// returns minimum of three operatoins
        
        return minm_edits(replace, insert, delete);
    }
  
    static int NumOfReplacement(char c1, char c2)
    {
        // check for distinct characters
        // in str1 and str2
        
        return c1 == c2 ? 0 : 1;
    }
  
    static int minm_edits(int... nums)
    {
        // receives the count of different
        // operations performed and returns the
        // minimum value among them.
        
        return Arrays.stream(nums).min().orElse(
            Integer.MAX_VALUE);
    }
  
    // Driver Code
    public static void main(String args[])
    {
        String s1 = "glomax";
        String s2 = "folmax";
  
        System.out.println(compute_Levenshtein_distance(s1, s2));
    }
}
Output
3

Time Complexity: O(3^n) because at each step, we branch-off into three recursive calls. Here, ‘n’ is the length of the first string.

Method 2: Dynamic Programming Approach   

If we draw the recursion tree of the above solution, we can see that the same sub-problems are getting computed again and again. We know that Dynamic Programming comes to the picture when subproblem solutions can be memoized rather than computed again and again. 

  • The Memoized version follows the top-down approach since we first break the problems into subproblems and then calculate and store values.
  • We can also solve this problem in a bottom-up approach. In a bottom-up manner, we solve the sub-problems first, then solve larger sub-problems from them.

 Dynamic Programming Implementation (Optimised  approach)

Java




// Java implementation of Levenshtein distance calculation
// Using Dynamic Programming (Optimised solution)
  
import java.util.*;
class LevenshteinDistanceDP {
  
    static int compute_Levenshtein_distanceDP(String str1,
                                              String str2)
    {
  
        // A 2-D matrix to store previously calculated
        // answers of subproblems in order
        // to obtain the final
  
        int[][] dp = new int[str1.length() + 1][str2.length() + 1];
  
        for (int i = 0; i <= str1.length(); i++) 
        {
            for (int j = 0; j <= str2.length(); j++) {
  
                // If str1 is empty, all characters of
                // str2 are inserted into str1, which is of
                // the only possible method of conversion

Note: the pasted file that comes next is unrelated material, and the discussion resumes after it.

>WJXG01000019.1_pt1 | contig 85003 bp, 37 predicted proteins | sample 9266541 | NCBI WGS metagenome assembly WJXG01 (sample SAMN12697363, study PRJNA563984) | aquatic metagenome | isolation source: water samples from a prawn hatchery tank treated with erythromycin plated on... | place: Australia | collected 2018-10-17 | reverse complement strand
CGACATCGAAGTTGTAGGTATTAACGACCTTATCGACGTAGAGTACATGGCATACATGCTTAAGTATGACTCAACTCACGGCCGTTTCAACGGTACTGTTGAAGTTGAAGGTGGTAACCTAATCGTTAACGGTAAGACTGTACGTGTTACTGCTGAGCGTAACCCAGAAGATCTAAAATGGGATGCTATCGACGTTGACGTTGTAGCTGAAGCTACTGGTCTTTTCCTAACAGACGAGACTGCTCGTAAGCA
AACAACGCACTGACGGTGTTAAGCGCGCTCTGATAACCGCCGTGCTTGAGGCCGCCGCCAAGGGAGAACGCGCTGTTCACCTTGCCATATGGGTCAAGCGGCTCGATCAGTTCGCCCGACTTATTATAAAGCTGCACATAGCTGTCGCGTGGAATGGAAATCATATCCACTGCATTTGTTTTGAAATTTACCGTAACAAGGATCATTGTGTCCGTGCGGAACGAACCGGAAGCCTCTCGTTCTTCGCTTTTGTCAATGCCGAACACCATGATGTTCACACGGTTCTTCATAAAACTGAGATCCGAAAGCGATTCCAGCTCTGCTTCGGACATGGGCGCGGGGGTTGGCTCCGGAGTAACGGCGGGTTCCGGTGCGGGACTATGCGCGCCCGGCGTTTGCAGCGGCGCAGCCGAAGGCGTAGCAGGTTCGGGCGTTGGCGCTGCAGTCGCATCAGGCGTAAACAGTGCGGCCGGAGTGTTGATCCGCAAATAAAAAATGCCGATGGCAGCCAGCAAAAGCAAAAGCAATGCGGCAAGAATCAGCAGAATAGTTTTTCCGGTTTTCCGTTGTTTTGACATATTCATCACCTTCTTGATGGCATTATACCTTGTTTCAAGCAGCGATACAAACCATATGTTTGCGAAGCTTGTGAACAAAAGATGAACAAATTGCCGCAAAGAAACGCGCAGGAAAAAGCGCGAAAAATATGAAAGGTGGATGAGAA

// with minimum operations.
                if (i == 0) {
                    dp[i][j] = j;
                }
  
                // If str2 is empty, all characters of str1
                // are removed, which is the only possible
                //  method of conversion with minimum
                //  operations.
                else if (j == 0) {
                    dp[i][j] = i;
                }
  
                else {
                    // find the minimum among three
                    // operations below
  
                      
                    dp[i][j] = minm_edits(dp[i - 1][j - 1]
                        + NumOfReplacement(str1.charAt(i - 1),str2.charAt(j - 1)), // replace
                        dp[i - 1][j] + 1, // delete
                        dp[i][j - 1] + 1); // insert
                }
            }
        }
  
        return dp[str1.length()][str2.length()];
    }
  
    // check for distinct characters
    // in str1 and str2
    
    static int NumOfReplacement(char c1, char c2)
    {
        return c1 == c2 ? 0 : 1;
    }
  
    // receives the count of different
    // operations performed and returns the
    // minimum value among them.
    
    static int minm_edits(int... nums)
    {
  
        return Arrays.stream(nums).min().orElse(
            Integer.MAX_VALUE);
    }
  
    // Driver Code
    public static void main(String args[])
    {
  
        String s1 = "glomax";
        String s2 = "folmax";
  
        System.out.println(compute_Levenshtein_distanceDP(s1, s2));
    }
}
Output
3

Time Complexity: O(m*n), where m is the length of the first string, and n is the length of the second string.

Auxiliary Space: O(m*n), as the matrix used in the above implementation has dimensions m*n.

Applications: 

  • Spell Checkers.
  • Speech Recognition.
  • DNA Analysis.